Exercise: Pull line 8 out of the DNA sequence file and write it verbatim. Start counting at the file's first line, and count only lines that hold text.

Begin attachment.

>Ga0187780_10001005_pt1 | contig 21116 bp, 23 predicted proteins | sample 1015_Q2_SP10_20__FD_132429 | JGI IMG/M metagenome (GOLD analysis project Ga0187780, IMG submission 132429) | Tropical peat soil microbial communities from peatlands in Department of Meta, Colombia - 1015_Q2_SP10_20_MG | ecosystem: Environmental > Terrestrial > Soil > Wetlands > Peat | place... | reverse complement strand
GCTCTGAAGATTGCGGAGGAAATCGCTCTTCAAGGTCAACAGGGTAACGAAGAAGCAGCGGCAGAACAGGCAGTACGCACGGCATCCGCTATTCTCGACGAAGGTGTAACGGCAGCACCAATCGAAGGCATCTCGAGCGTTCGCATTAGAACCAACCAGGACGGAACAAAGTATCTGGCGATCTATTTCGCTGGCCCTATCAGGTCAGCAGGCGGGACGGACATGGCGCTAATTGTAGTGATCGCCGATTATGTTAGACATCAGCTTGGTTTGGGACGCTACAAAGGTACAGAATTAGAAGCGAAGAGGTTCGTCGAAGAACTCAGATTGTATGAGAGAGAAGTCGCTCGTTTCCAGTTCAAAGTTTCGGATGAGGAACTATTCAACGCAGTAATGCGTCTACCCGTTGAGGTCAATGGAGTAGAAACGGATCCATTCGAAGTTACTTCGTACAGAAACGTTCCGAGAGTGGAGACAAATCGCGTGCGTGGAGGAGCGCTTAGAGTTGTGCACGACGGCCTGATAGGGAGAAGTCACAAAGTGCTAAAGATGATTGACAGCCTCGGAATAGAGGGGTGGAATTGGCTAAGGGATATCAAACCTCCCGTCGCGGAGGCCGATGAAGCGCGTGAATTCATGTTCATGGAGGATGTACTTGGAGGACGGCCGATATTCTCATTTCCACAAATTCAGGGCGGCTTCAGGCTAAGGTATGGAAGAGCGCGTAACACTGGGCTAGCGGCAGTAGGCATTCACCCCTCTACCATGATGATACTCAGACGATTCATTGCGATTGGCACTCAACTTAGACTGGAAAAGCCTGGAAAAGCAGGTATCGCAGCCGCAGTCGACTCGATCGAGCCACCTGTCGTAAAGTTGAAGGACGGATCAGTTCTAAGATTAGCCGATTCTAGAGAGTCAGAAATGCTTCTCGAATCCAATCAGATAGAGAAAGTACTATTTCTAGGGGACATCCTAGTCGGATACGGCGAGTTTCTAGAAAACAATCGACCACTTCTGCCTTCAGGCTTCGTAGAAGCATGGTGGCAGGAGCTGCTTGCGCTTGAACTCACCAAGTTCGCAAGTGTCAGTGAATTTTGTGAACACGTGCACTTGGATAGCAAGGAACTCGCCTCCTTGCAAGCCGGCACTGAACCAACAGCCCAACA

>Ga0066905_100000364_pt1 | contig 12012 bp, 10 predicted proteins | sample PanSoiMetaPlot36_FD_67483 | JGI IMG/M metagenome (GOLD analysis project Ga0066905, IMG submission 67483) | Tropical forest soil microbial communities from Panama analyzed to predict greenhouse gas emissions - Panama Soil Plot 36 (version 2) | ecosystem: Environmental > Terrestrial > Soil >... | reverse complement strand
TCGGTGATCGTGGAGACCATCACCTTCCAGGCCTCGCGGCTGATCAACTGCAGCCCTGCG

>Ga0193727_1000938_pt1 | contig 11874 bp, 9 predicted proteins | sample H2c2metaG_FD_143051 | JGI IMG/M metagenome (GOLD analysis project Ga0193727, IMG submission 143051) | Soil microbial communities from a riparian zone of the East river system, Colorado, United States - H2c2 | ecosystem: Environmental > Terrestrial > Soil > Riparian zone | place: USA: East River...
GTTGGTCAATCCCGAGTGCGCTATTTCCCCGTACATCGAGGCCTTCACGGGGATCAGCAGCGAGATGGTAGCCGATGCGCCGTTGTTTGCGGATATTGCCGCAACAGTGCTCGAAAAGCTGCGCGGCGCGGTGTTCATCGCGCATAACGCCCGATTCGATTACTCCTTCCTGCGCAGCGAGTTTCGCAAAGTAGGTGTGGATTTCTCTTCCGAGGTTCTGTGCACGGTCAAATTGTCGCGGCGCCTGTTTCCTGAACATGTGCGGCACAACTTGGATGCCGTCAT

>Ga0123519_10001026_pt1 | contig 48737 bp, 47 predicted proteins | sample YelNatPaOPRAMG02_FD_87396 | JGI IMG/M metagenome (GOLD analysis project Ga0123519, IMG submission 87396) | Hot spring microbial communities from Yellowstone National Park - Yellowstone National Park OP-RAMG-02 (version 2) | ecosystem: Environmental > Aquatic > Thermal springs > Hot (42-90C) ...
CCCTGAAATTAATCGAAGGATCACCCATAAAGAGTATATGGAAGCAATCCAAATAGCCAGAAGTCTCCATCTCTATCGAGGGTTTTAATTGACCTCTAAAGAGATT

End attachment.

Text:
CCCTGAAATTAATCGAAGGATCACCCATAAAGAGTATATGGAAGCAATCCAAATAGCCAGAAGTCTCCATCTCTATCGAGGGTTTTAATTGACCTCTAAAGAGATT